So a little under a year ago, I lived a photographer who did some of my senior pictures. Well I left on a bad note. I had NEVER signed a waiver for her to use my pictures as advertisement, but she posted and stated she was using them for advertisement anyways. I have tried talking to several different photographers about this predicament, because not only did she use them as advertisement, she bashed me along with the pictures.
Can I use the pictures, WITH her watermark, and WITHOUT editing them myself, to promote my modeling page?
If the photographer took the photos, without compensation or other written agreement, she likely owns the copyright in such pictures. This means that you cannot use them without authorization. It is likely that she has at least implicitly authorized their use for your senior yearbook, but not necessarily any more than that.
As for her use, unless you have an agreement otherwise, it is likely that she will be allowed to use the photos for her portfolio but you need to talk to local counsel to confirm that.
I expect that your use of the photos, with or without any watermark or editing, for your own commercial purposes would constitute infringement upon her copyright rights.
This photogrpaher may owbn the copyright to these photos, but they're subject to your license to use them for your senior pictures (yearbook?).
Morte to the point, OK has a publicty rights law that says that she cannot use your image for ads without your consent. http://rightofpublicity.com/statutes/oklahoma
See an IP'/business litigator ASAP about her unauthorized use.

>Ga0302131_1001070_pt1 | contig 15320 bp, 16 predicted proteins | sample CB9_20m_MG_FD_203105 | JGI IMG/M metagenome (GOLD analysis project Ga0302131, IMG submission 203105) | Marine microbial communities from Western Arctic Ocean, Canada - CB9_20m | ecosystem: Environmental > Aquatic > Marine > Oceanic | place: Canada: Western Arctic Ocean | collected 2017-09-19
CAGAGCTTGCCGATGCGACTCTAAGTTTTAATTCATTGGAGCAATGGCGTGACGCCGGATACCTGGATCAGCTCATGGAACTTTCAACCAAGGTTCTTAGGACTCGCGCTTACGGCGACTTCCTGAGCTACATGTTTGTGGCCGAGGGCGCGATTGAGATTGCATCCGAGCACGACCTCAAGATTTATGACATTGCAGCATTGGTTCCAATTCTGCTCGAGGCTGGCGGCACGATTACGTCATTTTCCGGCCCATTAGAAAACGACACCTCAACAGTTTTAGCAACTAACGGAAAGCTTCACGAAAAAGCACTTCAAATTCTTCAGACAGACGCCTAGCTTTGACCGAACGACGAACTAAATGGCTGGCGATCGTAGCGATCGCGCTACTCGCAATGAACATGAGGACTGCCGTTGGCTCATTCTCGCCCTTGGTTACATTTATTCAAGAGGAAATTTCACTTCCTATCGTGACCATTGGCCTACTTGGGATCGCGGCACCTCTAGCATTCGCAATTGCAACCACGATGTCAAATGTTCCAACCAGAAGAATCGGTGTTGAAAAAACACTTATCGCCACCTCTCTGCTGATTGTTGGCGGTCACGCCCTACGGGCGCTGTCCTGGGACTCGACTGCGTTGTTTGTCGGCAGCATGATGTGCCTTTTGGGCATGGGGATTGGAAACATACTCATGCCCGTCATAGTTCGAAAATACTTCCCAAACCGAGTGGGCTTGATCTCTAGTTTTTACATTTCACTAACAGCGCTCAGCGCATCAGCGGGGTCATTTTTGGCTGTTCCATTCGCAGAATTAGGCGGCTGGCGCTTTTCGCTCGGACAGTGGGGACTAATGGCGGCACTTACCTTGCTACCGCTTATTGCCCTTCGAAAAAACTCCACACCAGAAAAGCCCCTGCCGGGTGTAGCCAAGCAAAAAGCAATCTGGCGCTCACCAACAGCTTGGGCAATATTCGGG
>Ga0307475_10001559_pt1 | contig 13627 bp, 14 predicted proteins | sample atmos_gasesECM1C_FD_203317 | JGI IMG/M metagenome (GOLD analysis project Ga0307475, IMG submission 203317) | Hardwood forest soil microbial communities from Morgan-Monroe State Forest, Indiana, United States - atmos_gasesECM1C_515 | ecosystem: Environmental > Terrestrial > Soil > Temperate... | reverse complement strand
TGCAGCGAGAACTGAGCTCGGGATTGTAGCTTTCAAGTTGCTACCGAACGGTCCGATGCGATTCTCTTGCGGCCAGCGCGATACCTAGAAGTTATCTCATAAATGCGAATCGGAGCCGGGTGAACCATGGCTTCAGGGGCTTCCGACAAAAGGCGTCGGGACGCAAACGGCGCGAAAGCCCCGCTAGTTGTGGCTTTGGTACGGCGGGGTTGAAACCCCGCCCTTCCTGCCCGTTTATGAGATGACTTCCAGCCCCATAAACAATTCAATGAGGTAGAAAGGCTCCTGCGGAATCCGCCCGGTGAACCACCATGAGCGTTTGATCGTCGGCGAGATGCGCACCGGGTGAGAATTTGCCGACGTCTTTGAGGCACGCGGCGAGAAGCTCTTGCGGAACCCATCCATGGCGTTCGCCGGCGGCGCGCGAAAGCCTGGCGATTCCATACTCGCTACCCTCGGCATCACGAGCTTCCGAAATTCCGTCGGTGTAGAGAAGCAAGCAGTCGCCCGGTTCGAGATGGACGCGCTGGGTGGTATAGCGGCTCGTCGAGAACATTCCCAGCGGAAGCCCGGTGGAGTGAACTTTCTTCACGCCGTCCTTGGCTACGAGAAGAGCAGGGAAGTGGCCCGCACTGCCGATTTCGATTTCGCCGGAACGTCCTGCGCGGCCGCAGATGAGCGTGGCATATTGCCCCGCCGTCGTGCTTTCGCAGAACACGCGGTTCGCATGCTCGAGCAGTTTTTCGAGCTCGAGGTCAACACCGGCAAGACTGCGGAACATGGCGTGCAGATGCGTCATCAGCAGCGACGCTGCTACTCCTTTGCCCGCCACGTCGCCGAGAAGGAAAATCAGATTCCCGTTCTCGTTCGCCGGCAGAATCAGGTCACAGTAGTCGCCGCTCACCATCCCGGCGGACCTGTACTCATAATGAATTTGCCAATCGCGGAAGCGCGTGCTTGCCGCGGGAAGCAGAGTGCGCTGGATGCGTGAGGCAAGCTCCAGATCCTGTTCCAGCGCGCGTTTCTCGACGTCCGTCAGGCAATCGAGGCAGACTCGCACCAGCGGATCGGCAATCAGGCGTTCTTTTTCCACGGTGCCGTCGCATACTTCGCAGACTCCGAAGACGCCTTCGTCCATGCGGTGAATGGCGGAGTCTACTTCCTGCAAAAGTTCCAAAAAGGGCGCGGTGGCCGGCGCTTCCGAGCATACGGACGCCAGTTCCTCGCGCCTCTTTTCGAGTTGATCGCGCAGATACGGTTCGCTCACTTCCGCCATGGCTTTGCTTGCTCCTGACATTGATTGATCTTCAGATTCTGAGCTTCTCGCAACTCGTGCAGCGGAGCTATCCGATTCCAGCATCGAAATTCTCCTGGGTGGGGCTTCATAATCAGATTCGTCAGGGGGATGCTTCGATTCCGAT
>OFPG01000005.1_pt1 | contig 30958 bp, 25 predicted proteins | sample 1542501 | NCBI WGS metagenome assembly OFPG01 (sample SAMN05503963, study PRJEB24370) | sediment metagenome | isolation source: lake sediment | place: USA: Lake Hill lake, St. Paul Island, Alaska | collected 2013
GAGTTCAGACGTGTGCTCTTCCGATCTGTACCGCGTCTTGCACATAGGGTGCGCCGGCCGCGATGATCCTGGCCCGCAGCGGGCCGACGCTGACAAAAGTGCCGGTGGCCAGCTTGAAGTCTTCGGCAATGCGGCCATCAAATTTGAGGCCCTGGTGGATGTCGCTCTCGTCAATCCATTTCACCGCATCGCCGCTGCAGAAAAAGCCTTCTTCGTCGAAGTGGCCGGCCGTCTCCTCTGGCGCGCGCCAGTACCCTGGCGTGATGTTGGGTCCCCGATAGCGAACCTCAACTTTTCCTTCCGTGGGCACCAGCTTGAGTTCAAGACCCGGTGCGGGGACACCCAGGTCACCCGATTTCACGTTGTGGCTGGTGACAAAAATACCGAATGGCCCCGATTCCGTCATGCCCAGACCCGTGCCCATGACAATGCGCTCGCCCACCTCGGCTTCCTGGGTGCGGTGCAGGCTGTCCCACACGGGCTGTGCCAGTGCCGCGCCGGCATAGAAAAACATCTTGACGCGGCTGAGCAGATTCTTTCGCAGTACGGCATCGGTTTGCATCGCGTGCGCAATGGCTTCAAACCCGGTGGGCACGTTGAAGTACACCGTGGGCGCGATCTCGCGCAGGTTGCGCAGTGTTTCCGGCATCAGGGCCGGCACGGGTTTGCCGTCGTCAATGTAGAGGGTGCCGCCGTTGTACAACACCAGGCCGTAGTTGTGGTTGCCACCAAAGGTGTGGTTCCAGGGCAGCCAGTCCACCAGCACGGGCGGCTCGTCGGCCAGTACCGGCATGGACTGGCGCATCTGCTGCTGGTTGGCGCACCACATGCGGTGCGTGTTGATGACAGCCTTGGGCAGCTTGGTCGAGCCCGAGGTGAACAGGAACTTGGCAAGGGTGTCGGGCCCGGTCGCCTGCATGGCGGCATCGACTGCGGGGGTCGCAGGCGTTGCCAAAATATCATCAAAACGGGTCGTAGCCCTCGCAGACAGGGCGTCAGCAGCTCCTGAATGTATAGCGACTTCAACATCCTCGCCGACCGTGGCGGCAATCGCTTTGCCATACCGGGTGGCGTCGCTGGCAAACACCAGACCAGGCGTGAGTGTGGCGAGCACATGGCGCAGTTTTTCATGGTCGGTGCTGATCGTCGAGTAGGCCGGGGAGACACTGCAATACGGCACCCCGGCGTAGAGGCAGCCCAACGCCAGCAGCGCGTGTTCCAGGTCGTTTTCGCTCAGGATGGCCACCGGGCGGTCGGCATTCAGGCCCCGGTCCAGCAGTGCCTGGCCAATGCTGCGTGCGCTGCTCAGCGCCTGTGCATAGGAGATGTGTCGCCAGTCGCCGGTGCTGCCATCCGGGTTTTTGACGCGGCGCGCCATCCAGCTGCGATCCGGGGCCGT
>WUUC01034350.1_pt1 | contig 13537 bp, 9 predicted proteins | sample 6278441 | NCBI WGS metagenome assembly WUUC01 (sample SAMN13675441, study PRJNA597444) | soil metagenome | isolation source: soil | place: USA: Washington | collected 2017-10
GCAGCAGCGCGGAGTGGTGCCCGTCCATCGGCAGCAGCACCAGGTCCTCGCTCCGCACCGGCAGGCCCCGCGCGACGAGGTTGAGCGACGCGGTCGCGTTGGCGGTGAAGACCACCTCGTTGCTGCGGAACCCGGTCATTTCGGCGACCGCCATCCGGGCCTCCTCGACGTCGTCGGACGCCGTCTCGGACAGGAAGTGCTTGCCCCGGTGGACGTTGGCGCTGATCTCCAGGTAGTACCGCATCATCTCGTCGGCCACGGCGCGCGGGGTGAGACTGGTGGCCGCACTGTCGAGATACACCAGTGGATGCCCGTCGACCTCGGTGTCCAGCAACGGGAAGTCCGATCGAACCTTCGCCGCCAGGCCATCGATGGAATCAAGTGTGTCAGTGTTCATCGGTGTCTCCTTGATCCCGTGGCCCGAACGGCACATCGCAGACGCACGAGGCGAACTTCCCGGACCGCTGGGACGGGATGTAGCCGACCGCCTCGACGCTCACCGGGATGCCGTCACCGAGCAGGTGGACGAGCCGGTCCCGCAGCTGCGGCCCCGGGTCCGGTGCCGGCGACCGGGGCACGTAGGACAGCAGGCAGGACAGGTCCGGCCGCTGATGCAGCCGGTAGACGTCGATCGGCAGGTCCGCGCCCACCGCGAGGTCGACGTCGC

As for your right to use the photos she took, that depends on what your implied license was for these photos.
Since you've got a claim again her, and you want the right to use the photos you have but may not have "modeling promotion" rights to, maybe you can work out a settlement. Or, because the OK statute is quite broad, like CA's, incl;uding punitive damages and attorney's fees, and because photos are cheap and you may want more recent ones anyway, I'd pursue this publicity rights claim.
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I think it's very likely the photographer may NOT lawfully use the photographs of you to advertise her photography business.
Oklahoma has a broad common law and statutory "right of publicity" that applies to everyone. See [ http://www.rightofpublicityroadmap.com/law/oklahoma ]. In fact, if you were under 18 when the photographs were taken it may just be a crime for her to use the photographs to advertise her business.
And, no, you may not display the photographs on a website to advertise your modeling services. The only way to do so lawfully is to get permission from the photographer.
Speak with your own Oklahoma-licensed intellectual property attorney. Good luck.
The above response is general information ONLY and is not legal advice, does not form an attorney-client relationship, and should NOT be relied upon to take or refrain from taking any action. I am not your attorney. You should seek the advice of competent counsel before taking any action related to your inquiry.
No, she is not permitted to use your photo's without your permission. It violates your right of publicity.
On the other hand, unless you have purchased or were given the photographs for your use, you may not use them for your modeling shots. You would be in violation of the photographer's copyright in her work. Looks like both of you would benifit by sorting out your dispute and exchanging rights. You may consider contacting an experienced copyright attorney to advise you in confidence an help you resolve your situation.
For more detailed advice, I recommend that you contact an experienced Copyright/IP attorney to advise you in confidence about your options and potential costs. Many IP specialty firms, like ours, offer an initial free conference by telephone, video conference or in person if you are available locally and would be happy to speak with you. Call and speak with an experienced Copyright attorney who can assist you.
Mr. Sack's postings on Avvo are of a general nature, based on the facts provided and are not intended to be taken as legal advice or to establish an attorney-client relationship.
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